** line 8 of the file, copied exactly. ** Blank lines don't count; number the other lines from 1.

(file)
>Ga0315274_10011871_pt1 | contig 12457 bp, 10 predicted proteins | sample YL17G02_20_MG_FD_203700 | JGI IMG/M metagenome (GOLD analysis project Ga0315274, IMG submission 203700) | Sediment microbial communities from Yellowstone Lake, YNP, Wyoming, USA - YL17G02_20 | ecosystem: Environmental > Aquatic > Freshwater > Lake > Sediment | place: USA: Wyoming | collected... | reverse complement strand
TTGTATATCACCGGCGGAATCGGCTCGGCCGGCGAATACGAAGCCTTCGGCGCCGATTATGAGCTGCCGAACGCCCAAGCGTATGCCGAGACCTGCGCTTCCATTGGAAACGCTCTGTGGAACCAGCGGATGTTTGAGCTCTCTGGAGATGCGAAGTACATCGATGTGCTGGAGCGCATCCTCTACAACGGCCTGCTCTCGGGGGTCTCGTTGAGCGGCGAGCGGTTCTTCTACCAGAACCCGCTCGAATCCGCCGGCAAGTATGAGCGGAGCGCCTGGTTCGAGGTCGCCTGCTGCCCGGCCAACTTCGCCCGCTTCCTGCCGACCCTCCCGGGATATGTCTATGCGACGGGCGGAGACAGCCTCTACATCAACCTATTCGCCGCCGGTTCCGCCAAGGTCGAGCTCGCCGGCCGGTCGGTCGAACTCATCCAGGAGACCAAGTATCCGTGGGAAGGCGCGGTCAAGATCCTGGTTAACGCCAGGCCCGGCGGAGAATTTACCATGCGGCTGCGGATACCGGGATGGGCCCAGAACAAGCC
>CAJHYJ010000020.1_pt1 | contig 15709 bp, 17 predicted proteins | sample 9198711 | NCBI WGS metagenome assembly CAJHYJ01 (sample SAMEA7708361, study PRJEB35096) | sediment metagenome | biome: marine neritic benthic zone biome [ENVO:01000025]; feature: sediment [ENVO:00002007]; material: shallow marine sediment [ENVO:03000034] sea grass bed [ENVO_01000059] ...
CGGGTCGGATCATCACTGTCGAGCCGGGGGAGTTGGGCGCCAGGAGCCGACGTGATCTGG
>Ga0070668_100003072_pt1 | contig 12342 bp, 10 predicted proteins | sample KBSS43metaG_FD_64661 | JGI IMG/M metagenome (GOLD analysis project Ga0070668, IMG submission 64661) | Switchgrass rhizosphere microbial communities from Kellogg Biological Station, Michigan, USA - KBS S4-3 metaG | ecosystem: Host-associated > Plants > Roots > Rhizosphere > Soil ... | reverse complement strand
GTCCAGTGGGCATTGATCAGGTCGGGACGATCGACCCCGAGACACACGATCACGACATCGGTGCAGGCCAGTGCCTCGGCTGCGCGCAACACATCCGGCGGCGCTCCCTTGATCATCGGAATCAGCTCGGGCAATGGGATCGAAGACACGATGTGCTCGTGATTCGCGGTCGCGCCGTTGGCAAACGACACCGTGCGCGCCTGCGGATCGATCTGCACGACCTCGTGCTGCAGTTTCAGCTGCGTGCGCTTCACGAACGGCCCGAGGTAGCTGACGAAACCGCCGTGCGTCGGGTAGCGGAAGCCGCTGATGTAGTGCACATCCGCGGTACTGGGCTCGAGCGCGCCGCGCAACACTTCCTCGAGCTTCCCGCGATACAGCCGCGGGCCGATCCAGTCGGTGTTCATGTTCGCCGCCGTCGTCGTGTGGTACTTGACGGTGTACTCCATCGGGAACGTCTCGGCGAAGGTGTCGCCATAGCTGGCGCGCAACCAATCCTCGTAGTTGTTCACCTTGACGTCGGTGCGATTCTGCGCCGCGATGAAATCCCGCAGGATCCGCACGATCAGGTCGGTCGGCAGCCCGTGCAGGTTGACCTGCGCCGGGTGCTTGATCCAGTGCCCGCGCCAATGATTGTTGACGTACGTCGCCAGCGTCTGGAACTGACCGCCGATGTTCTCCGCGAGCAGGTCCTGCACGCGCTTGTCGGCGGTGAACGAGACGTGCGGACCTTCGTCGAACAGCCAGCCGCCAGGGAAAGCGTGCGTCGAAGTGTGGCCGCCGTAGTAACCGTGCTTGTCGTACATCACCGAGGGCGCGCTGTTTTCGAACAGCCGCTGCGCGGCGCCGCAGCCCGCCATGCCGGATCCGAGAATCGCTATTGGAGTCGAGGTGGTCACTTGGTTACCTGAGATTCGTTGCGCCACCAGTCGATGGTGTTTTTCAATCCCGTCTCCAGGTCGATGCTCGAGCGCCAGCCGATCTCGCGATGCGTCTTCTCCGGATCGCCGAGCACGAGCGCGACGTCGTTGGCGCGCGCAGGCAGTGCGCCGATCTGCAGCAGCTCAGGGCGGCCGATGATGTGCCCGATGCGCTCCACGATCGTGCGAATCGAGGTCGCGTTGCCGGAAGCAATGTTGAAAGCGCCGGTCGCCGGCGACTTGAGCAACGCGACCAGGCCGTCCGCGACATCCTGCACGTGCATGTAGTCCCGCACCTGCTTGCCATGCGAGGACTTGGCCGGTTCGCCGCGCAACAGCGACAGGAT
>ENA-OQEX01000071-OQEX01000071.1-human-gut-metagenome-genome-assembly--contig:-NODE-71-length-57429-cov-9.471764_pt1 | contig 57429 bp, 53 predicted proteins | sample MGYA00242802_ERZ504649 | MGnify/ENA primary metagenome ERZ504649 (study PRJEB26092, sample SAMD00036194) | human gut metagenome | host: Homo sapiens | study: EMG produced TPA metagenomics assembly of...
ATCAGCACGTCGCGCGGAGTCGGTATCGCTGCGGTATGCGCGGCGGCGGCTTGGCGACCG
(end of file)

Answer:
ATCAGCACGTCGCGCGGAGTCGGTATCGCTGCGGTATGCGCGGCGGCGGCTTGGCGACCG